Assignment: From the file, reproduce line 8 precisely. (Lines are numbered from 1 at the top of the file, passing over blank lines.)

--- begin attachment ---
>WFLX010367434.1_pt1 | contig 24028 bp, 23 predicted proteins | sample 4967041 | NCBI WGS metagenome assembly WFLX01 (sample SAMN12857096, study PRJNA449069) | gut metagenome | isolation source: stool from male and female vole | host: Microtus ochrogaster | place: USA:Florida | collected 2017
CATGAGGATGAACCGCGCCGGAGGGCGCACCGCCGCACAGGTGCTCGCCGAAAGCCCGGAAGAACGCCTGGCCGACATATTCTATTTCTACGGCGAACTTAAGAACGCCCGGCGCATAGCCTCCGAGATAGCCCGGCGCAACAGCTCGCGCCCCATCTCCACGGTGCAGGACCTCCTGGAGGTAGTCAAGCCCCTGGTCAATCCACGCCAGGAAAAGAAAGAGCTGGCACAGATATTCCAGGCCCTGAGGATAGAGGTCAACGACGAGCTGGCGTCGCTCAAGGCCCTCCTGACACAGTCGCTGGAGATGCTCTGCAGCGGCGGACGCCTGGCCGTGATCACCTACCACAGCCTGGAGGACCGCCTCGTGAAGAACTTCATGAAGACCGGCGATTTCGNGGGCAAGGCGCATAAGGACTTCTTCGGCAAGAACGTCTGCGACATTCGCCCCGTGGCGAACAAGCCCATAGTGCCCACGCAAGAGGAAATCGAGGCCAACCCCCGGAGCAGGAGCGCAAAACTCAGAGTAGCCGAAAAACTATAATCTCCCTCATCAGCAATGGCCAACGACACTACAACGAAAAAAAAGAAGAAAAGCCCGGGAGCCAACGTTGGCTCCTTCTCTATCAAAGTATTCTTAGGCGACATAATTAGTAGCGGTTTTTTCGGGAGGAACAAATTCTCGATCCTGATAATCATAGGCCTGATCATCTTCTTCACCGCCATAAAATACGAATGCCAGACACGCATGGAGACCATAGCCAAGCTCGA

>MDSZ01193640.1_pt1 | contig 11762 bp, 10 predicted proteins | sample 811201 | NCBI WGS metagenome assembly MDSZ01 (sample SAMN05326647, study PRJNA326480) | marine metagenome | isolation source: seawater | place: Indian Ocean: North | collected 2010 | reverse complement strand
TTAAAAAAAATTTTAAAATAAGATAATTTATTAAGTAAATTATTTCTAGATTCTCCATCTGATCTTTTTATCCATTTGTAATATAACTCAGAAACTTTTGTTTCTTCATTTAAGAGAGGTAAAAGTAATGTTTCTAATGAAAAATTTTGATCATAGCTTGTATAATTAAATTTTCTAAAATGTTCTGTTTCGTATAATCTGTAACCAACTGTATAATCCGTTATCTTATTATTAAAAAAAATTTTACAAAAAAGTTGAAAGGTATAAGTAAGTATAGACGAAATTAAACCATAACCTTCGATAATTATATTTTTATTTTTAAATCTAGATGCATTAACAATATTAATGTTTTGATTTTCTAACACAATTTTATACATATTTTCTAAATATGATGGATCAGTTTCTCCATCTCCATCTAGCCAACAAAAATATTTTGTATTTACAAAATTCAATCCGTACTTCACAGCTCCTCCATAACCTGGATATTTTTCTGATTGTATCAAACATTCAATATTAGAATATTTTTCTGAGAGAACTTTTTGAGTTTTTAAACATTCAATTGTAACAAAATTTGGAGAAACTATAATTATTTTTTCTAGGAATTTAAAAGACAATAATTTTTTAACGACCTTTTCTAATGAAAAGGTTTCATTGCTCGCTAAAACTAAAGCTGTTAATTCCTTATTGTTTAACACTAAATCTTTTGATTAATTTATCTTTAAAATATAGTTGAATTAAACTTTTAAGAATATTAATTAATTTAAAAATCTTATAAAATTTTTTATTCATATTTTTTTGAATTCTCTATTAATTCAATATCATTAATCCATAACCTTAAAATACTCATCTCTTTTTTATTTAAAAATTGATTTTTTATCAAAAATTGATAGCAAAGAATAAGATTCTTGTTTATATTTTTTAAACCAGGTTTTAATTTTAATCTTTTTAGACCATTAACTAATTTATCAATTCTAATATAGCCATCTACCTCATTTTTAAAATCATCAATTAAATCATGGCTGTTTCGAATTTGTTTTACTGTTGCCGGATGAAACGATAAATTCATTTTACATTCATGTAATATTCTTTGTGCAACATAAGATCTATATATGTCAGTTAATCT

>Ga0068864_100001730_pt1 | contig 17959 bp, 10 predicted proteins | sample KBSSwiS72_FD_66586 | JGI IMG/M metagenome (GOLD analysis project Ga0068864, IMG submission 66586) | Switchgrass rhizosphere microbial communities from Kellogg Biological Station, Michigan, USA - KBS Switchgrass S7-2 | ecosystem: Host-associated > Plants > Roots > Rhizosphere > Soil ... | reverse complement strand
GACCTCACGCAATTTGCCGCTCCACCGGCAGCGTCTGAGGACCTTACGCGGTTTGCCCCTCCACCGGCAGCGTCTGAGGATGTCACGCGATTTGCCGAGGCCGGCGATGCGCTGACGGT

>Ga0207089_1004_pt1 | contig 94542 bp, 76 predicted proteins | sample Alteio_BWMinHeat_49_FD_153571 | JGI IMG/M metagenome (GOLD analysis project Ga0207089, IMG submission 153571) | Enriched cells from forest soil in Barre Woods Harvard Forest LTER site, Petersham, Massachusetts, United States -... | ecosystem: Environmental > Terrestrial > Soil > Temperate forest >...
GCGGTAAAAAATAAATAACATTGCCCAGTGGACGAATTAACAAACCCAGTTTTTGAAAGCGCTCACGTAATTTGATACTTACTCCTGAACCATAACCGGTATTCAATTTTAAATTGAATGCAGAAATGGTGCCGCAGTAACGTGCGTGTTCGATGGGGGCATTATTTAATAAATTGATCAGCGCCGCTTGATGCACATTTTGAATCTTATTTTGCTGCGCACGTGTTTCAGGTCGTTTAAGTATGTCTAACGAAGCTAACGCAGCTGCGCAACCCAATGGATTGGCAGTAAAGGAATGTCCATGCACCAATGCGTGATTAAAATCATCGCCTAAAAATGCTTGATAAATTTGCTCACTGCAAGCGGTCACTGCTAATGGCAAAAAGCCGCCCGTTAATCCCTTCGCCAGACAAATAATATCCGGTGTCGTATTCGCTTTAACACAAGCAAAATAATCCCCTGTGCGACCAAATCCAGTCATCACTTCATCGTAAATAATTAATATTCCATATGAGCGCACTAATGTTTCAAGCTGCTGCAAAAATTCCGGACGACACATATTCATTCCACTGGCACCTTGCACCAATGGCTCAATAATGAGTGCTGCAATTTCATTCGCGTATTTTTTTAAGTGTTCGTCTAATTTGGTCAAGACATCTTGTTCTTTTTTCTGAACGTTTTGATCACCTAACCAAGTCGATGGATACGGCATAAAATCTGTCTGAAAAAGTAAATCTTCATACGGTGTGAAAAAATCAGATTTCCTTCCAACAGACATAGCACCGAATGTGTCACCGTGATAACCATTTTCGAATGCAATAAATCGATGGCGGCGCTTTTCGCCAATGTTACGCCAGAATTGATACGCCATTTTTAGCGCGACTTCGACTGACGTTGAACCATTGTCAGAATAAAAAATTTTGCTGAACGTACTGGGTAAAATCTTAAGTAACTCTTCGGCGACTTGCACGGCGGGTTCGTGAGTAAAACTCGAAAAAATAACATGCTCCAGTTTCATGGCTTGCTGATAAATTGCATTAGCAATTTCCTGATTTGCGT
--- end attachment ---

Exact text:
GCGGTAAAAAATAAATAACATTGCCCAGTGGACGAATTAACAAACCCAGTTTTTGAAAGCGCTCACGTAATTTGATACTTACTCCTGAACCATAACCGGTATTCAATTTTAAATTGAATGCAGAAATGGTGCCGCAGTAACGTGCGTGTTCGATGGGGGCATTATTTAATAAATTGATCAGCGCCGCTTGATGCACATTTTGAATCTTATTTTGCTGCGCACGTGTTTCAGGTCGTTTAAGTATGTCTAACGAAGCTAACGCAGCTGCGCAACCCAATGGATTGGCAGTAAAGGAATGTCCATGCACCAATGCGTGATTAAAATCATCGCCTAAAAATGCTTGATAAATTTGCTCACTGCAAGCGGTCACTGCTAATGGCAAAAAGCCGCCCGTTAATCCCTTCGCCAGACAAATAATATCCGGTGTCGTATTCGCTTTAACACAAGCAAAATAATCCCCTGTGCGACCAAATCCAGTCATCACTTCATCGTAAATAATTAATATTCCATATGAGCGCACTAATGTTTCAAGCTGCTGCAAAAATTCCGGACGACACATATTCATTCCACTGGCACCTTGCACCAATGGCTCAATAATGAGTGCTGCAATTTCATTCGCGTATTTTTTTAAGTGTTCGTCTAATTTGGTCAAGACATCTTGTTCTTTTTTCTGAACGTTTTGATCACCTAACCAAGTCGATGGATACGGCATAAAATCTGTCTGAAAAAGTAAATCTTCATACGGTGTGAAAAAATCAGATTTCCTTCCAACAGACATAGCACCGAATGTGTCACCGTGATAACCATTTTCGAATGCAATAAATCGATGGCGGCGCTTTTCGCCAATGTTACGCCAGAATTGATACGCCATTTTTAGCGCGACTTCGACTGACGTTGAACCATTGTCAGAATAAAAAATTTTGCTGAACGTACTGGGTAAAATCTTAAGTAACTCTTCGGCGACTTGCACGGCGGGTTCGTGAGTAAAACTCGAAAAAATAACATGCTCCAGTTTCATGGCTTGCTGATAAATTGCATTAGCAATTTCCTGATTTGCGT